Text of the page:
The Ugandan Tourist Attractions You Didn’t Know

  • The Ik

It’s a tribe with the smallest number of people in Uganda. Ik tribe is situated in northwestern Uganda and part of cultural safari to the guests of Kidepo Valley National park. It’s believed that the Ik migrated from Ethiopia to Kenya and then shifted to the Karamoja region.

At first, the Ik people kept a few cattle but were confiscated from them by the Karamajongo worriers who overpowered them. Sadly the Ik people abandoned cattle raring and resorted to hunting and growing food crops.

The 1960s protection and wildlife conservation movement forced the Ik to vacate the game reserve to mount Morungole ranges to date. The cultural / community tour to the Ik community will enable you to listen to their historical stories, enjoy local music, dance and drama, learn more about their daily activities, and so on. When you visit Kidepo Valley National Park and you miss visiting Ik community, the count is a big loss.

  • Sipi falls

Sipi Falls – Eastern Uganda

It’s one of the strongest waterfalls Uganda has. Sipi Falls is a series of three waterfalls in Eastern Uganda in the district of Kapchorwa. The falls lay on the edge of Mountain Elgon National Park situated at the border of Uganda and Kenya.

The Sipi Falls area is the starting point for many hikes up Mt. Elgon. The most popular route starts in Budadiri and follows the Sasa trail to the summit and then descends down the Sipi trail back into the Sipi Falls. Hikes around the falls offer stunning views of the Karamoja plains, Lake Kyoga, and the slopes of Mt. Elgon. The strong water flowing from the uplands of Mount Elgon downslope is among the unique tourist attractions to see on a Safari in Uganda and situated 5hrs drive from Kampala to the falls. Mount Elgon Hikers should not mist the unique photos of the falls. Sipi falls trip should be part of the hiking tour to Mountain Elgon.

  • Ssese Islands

The Ssese Islands is a series of eighty-four islands situated in the northwestern part of Lake Victoria in Uganda. The islands make up Kalangala District in which does not have any territory on mainland Uganda. Bugala Island is the largest among all islands which makes up Ssese islands. Kalangala is located approximately 51 kilometres (32 mi), across the water, southwest of Entebbe, in Wakiso District, on the Ugandan mainland. You can take holiday on Ssese Islands to enjoy the fresh air, do swim, sport fishing among others.

  • The Batwa pygmies

The Batwa Pygmies

The Batwa Pygmies are known as “the Keepers of Forest” as they still share Bwindi and Mgahinga forests with Mountain Gorillas. Though they never hunted Gorillas but have increased the risk of infection to the primates which share 98% DNA with humans. The Batwa tribe is the second smallest tribe after the Ik in North Eastern Uganda. The Batwa survived by hunting small game using arrows or nets and gathering plants and fruit in the rain forest. They lived in huts constructed of leaves and branches, moving frequently in search of fresh supplies of food. The Batwa lived in harmony with the forest and its creatures, including the mountain gorillas, for millennia. Some anthropologists estimate that pygmy tribes such as the Batwa have existed in the equatorial forests of Africa for 60,000 years or more.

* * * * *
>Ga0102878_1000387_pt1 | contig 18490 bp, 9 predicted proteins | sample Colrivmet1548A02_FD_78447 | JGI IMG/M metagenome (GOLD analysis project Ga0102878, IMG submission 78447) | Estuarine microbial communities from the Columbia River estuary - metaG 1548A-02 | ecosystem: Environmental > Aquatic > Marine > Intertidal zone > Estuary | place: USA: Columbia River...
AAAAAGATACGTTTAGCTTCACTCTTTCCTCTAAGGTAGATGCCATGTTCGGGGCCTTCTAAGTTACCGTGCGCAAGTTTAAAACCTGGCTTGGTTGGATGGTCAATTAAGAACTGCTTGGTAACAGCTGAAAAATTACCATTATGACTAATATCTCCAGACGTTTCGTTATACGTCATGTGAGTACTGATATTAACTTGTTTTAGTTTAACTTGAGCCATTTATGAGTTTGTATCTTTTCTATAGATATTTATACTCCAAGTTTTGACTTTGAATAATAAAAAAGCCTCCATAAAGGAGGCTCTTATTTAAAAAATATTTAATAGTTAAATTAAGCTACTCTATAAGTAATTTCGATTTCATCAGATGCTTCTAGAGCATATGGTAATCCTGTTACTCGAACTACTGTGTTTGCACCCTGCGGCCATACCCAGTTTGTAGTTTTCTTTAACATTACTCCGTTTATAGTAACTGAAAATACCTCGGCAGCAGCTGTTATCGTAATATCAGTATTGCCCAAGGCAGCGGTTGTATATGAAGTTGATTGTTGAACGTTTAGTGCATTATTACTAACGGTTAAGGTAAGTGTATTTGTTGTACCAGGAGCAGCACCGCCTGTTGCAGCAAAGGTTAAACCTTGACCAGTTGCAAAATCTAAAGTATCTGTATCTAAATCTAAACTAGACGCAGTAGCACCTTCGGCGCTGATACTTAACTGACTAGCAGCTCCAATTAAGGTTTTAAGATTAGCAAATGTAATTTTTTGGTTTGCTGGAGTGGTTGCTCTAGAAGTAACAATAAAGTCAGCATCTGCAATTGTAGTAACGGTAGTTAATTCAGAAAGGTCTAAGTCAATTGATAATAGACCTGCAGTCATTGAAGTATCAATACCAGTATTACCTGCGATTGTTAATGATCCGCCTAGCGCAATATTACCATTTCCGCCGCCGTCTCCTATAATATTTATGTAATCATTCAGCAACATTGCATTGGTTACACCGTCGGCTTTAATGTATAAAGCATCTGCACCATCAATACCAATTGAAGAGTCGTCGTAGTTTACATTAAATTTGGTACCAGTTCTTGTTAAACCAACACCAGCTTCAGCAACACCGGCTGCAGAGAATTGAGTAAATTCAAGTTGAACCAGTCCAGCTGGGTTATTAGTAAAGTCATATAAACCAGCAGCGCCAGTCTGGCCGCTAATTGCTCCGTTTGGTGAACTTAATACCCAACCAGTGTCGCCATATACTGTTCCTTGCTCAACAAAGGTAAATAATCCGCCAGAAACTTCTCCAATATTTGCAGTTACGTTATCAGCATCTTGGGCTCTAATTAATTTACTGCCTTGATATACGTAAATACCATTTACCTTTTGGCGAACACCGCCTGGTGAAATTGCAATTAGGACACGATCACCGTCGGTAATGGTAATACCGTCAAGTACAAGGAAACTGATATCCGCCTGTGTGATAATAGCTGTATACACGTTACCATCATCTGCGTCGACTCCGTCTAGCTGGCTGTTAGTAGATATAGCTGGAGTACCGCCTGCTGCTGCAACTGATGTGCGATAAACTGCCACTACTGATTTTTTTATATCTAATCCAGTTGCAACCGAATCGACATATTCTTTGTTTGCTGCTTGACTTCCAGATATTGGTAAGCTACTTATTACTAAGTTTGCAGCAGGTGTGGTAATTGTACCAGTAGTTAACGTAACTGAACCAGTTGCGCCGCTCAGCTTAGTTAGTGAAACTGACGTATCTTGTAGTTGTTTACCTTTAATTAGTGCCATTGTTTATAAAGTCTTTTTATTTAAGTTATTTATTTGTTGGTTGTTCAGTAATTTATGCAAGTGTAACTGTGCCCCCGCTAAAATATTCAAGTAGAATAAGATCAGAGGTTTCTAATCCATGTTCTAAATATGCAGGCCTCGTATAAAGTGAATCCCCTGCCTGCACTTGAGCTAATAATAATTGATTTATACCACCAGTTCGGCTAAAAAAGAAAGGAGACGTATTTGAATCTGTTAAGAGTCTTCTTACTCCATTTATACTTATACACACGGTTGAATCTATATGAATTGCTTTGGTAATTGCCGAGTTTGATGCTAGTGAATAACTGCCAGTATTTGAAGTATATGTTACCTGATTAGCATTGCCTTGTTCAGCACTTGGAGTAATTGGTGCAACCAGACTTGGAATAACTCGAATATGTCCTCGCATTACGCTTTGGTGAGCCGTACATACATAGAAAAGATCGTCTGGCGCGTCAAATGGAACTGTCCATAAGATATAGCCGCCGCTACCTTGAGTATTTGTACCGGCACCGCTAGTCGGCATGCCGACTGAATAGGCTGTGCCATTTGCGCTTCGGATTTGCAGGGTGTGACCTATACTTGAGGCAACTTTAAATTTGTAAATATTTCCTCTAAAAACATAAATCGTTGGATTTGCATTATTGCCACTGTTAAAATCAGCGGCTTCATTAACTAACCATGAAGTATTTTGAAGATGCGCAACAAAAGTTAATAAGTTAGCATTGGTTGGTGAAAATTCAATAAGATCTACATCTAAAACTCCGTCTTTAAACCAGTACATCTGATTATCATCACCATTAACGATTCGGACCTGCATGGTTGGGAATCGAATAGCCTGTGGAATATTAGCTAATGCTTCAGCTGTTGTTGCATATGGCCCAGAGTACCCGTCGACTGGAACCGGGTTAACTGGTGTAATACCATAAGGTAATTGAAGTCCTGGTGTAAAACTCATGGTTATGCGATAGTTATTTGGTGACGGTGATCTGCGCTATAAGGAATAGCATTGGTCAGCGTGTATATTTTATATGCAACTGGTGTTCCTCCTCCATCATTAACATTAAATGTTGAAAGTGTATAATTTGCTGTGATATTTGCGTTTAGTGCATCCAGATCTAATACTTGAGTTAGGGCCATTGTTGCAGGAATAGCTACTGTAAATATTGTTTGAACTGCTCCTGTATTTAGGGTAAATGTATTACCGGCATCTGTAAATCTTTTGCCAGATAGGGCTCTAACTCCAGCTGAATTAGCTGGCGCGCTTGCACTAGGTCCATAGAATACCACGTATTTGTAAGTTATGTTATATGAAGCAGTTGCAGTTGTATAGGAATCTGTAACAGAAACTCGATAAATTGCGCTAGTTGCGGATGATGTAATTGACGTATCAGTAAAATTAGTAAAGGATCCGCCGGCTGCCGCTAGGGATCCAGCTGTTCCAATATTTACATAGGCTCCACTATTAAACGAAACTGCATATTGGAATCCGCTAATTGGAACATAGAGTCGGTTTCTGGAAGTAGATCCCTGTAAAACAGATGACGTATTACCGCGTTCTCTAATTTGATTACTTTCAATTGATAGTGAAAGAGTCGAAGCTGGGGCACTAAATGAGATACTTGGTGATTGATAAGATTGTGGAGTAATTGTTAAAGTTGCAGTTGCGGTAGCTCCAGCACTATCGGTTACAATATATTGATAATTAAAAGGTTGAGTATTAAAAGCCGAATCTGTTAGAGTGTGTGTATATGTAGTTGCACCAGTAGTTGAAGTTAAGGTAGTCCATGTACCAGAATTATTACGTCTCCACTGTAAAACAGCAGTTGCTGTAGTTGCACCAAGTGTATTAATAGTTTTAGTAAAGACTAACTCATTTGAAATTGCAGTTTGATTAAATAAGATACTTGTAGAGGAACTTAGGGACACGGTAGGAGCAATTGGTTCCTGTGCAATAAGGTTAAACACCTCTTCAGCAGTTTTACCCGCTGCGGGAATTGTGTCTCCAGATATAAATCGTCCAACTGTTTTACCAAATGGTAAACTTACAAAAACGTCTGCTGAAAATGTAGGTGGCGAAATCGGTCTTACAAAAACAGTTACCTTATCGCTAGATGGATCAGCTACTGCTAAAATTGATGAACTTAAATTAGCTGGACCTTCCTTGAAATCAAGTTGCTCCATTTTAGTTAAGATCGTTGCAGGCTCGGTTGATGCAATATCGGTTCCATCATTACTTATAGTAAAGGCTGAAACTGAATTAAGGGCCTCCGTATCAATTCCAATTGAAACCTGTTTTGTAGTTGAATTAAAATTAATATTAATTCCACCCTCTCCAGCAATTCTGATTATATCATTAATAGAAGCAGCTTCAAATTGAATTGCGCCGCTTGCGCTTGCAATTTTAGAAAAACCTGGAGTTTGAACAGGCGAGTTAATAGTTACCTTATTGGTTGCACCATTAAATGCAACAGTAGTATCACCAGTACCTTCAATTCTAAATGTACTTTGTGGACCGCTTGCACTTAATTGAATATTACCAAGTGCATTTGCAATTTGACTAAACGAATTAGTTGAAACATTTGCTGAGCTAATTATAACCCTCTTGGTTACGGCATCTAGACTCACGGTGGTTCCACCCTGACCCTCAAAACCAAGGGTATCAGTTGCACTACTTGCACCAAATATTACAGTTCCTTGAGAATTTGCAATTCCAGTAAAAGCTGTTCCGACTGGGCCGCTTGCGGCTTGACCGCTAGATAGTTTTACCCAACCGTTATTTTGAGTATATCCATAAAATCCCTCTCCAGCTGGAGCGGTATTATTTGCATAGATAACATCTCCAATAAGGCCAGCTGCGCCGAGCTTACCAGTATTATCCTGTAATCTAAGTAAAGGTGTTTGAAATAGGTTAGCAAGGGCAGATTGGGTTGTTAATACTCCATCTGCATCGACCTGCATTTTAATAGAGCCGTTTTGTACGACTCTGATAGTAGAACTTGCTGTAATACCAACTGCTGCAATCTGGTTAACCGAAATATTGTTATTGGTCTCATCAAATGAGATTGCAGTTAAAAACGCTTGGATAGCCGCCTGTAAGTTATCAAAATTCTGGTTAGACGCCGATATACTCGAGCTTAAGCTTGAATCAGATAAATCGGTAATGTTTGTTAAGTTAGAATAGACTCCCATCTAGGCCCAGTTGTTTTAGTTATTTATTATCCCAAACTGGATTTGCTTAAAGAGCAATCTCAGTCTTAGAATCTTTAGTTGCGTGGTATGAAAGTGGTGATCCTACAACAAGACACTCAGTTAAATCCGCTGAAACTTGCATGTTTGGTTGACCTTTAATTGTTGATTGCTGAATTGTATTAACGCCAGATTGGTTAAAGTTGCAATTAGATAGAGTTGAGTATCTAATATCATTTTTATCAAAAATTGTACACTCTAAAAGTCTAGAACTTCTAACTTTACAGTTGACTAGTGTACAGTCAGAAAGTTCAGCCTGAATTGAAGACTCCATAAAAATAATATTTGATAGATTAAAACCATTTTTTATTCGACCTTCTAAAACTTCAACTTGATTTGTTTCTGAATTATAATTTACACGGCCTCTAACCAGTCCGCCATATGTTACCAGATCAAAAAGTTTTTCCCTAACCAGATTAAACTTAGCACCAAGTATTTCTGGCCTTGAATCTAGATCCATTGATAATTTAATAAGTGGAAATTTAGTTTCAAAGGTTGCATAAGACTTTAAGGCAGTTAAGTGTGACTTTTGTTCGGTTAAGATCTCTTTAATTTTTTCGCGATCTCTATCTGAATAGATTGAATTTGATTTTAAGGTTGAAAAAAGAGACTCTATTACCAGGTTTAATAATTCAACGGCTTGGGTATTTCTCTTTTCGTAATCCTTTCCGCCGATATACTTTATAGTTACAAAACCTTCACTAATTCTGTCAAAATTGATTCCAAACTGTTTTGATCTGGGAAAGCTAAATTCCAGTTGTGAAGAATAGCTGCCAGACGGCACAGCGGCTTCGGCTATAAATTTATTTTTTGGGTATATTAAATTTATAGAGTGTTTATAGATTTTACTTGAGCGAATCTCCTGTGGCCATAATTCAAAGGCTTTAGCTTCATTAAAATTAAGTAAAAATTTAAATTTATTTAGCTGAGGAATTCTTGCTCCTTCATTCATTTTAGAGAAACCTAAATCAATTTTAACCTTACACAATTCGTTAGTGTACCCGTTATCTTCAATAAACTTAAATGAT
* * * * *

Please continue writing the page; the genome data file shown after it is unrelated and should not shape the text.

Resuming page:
The Batwa community tour is part of Uganda Gorilla safari in Bwindi Impenetrable National Park and Mgahinga Gorilla National Park. Meet Batwa for music, dance and drama, storytelling from elders among others.

  • The Bambuti

The Bambuti people are slightly linked to the Batwa of southwestern Uganda. The Bambuti are a huntsman – gatherer community originates in the western part of Uganda. In Uganda, the Bambuti are found in Bundibujo and Kasese districts. They also dwell in the tropical forests of the Congo River Basin alongside the Ugandan border by means of the Democratic Republic of Congo. They are believed to be the original inhabitants of the areas of Rwenzori mountains earlier than the arrival of other Bantu tribes. They are believed to have come from Congo Forest in the Democratic Republic of Congo (DRC).

The Bambuti are good at shifting from place to place looking for food and safer areas. Men and women dress in a belt would round the waist, with a piece of bark cloth attached to the belt in the middle of the back, brought down between the legs and fixed against the belt front. It’s not common for the Bambuti to put on clothes as Bantu does, they usually go stark naked though, occasionally, some of them may be found with a brass-wire bangle.

When you visit Mountain Rwenzori National Park for mountaineering, add a cultural tour of the Bambuti community.

  • Solar eclipse Monuments

To mark eclipse in Uganda, two monuments have so far been constructed. One monument was built in Pakwatch district and another one in Mbarara district. Pakwatch’s Owiny Primary School was singled out as a prime viewing location in 2013- a monument was built at the best viewing point in Pakwatch and another one was built in 2014 in Mbarara district at Biharwe neighborhood near Igingo cultural center.